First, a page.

The “S” year is always a tricky one for Apple. The company has to show that a phone that looks exactly like last year’s model is new, revolutionary, different, and the best ever. And from the outside, the iPhone 6s and 6s Plus do look exactly like last year’s units, unless you choose the pink “rose gold” color.
But hold down on the screen a little too long and you’ll notice the difference. This isn’t the first phone with force touch (or “3D Touch,” as Apple calls it), but, as is usual with Apple, it’s the first phone where the feature was properly thought through. It’s right-clicking! For decades now, we have all understood that when we right-click on something, we’ll get a contextual menu. iPhones have them now, too. The little contextual menus I found attached to Mail, Maps, Facebook, and Instagram on the iPhone 6s’s home screen were all smart, consisting of features I actually would want to jump to. And just tapping on the screen doesn’t prompt a force-click. Digging into apps, I found the “peek” and “pop” features to be a little less intuitive than the contextual menus, if only because I wasn’t always sure which apps supported them.
The other big changes I saw were in the cameras. The rear camera is now 12 megapixels —the existing 8-megapixel camera was already great, so I’ll need to take a closer look to tell the difference. I really liked the front-facing “selfie flash,” though, which flashes the screen a brief, brilliant white to improve your 5-megapixel, front-facing selfies in low light.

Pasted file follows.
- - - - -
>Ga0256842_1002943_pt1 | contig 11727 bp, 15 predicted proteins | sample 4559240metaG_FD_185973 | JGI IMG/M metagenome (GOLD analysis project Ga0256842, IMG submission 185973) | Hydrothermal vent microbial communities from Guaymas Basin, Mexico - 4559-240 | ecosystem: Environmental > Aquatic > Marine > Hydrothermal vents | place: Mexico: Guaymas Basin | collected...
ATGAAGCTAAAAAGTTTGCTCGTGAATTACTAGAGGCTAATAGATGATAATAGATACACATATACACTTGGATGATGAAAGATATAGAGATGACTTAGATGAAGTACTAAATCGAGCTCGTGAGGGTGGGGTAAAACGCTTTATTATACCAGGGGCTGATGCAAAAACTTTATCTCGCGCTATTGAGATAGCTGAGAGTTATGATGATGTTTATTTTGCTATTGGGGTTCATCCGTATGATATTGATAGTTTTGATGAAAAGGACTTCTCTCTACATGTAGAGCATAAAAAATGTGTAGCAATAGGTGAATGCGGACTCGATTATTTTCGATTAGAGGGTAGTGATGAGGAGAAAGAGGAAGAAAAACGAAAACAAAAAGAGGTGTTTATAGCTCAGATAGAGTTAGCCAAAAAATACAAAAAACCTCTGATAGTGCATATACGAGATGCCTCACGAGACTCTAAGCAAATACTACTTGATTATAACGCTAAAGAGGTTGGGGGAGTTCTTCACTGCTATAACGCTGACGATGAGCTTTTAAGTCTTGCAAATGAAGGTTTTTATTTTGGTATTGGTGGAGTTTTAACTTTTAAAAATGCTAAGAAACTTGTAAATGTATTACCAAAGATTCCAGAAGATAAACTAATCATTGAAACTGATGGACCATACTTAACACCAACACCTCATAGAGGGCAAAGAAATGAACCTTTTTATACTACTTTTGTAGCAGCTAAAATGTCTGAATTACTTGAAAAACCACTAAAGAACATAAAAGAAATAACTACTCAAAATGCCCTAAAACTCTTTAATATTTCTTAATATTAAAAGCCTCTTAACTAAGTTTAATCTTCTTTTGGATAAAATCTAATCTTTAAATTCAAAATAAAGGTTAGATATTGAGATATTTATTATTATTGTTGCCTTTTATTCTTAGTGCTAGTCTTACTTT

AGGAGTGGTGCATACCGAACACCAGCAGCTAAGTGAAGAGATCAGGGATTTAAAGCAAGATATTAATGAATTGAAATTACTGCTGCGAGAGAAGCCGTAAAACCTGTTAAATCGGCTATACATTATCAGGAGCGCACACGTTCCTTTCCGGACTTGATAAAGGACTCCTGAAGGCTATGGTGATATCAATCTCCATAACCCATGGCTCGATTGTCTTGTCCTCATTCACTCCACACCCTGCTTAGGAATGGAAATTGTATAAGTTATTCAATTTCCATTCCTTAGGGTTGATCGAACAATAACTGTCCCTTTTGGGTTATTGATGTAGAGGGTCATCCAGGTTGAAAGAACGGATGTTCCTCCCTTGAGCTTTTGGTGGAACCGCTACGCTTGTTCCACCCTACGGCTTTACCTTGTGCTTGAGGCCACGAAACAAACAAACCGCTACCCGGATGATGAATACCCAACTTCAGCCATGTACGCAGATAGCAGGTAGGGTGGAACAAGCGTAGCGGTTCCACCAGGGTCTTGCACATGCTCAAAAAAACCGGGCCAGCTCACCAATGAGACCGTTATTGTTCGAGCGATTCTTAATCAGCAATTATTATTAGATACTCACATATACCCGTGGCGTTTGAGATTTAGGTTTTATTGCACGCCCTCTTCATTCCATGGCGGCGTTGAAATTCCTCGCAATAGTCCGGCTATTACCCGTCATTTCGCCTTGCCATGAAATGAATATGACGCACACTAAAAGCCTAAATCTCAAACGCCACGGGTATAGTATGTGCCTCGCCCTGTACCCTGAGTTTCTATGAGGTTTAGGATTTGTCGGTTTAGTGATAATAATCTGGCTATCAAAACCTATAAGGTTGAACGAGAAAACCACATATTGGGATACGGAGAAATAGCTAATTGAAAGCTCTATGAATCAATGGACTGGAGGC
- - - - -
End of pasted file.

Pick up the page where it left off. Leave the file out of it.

I’m a little more hesitant about “Live Photos,” which attach 3 seconds of video to each one of your photos. Apple implemented them well; I love how as you flip through the gallery, you see little bits of motion. But the 3-second videos mean you’ll have to change your photo-taking habits—holding a camera still for a little while longer—and while they’ll play on Apple devices, it doesn’t look like they’ll work with other platforms or services like Google Photos or Facebook. HTC built the same feature in 2013, calling it “Zoe,” and ran into enough interoperability problems that it never took off. Of course, Apple’s ecosystem is big enough that it might be able to make this happen all by itself.
I didn’t get a chance to figure out how well the A9 processor works compared to the A8. While Apple says it’s 80 percent faster, that’s something I’ll have to check through benchmarks and Web page loads. It will almost certainly push the iPhone back to having the fastest processor in a smartphone, beyond the Galaxy S6.
The phone now defaults to recording 4K video, which looks and acts just like the old 1080p video did, except that it takes up a lot more storage. Perhaps that shows the A9 at work. Your 16GB iPhone will seem even tighter. Don’t buy one; get the 64GB model.
For anyone who’s keeping track, other manufacturers had these features first. In addition to HTC’s Zoe, BlackBerry had force touch on the Storm in 2008, LG brought us the screen-flashing “selfie flash” in 2014, and 4K video has been around in a bunch of phones for a while. Just like the Diamond Rio played MP3s three years before the iPod.
Apple’s brilliance has always been in taking these technologies and making them usable and intuitive. That’s often through very subtle judgments, like making sure you don’t accidentally force touch when you mean to tap. It can also be through better communication; HTC was never quite able to explain Zoe, and Apple has a better chance with Live Photos.
Should you buy the new iPhones? Well, not the 16GB model if you know what’s good for you. There are two categories of people who should jump on the new units. If you really love photography, especially taking selfies, the new cameras are a no-brainer. Also, these are the first iPhones with T-Mobile’s Band 12, which dramatically improves coverage in some parts of the country, so T-Mobile folks need to get on board.
As for everyone else, stay tuned for a full review later this month.